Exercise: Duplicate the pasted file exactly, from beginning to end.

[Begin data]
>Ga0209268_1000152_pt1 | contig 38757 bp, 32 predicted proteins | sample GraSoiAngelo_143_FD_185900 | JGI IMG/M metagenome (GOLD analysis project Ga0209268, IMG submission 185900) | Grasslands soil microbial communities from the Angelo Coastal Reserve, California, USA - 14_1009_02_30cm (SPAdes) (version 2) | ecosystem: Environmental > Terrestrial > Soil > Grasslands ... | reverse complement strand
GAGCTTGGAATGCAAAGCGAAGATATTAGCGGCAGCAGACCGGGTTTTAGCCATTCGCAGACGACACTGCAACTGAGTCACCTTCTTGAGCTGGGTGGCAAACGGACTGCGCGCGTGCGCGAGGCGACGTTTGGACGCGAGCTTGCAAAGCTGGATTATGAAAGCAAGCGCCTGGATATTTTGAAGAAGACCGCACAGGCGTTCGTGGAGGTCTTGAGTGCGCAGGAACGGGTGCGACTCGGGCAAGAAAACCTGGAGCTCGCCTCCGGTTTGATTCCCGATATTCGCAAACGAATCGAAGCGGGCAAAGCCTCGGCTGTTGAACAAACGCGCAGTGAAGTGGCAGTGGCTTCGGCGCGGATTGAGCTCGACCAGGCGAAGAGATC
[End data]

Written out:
>Ga0209268_1000152_pt1 | contig 38757 bp, 32 predicted proteins | sample GraSoiAngelo_143_FD_185900 | JGI IMG/M metagenome (GOLD analysis project Ga0209268, IMG submission 185900) | Grasslands soil microbial communities from the Angelo Coastal Reserve, California, USA - 14_1009_02_30cm (SPAdes) (version 2) | ecosystem: Environmental > Terrestrial > Soil > Grasslands ... | reverse complement strand
GAGCTTGGAATGCAAAGCGAAGATATTAGCGGCAGCAGACCGGGTTTTAGCCATTCGCAGACGACACTGCAACTGAGTCACCTTCTTGAGCTGGGTGGCAAACGGACTGCGCGCGTGCGCGAGGCGACGTTTGGACGCGAGCTTGCAAAGCTGGATTATGAAAGCAAGCGCCTGGATATTTTGAAGAAGACCGCACAGGCGTTCGTGGAGGTCTTGAGTGCGCAGGAACGGGTGCGACTCGGGCAAGAAAACCTGGAGCTCGCCTCCGGTTTGATTCCCGATATTCGCAAACGAATCGAAGCGGGCAAAGCCTCGGCTGTTGAACAAACGCGCAGTGAAGTGGCAGTGGCTTCGGCGCGGATTGAGCTCGACCAGGCGAAGAGATC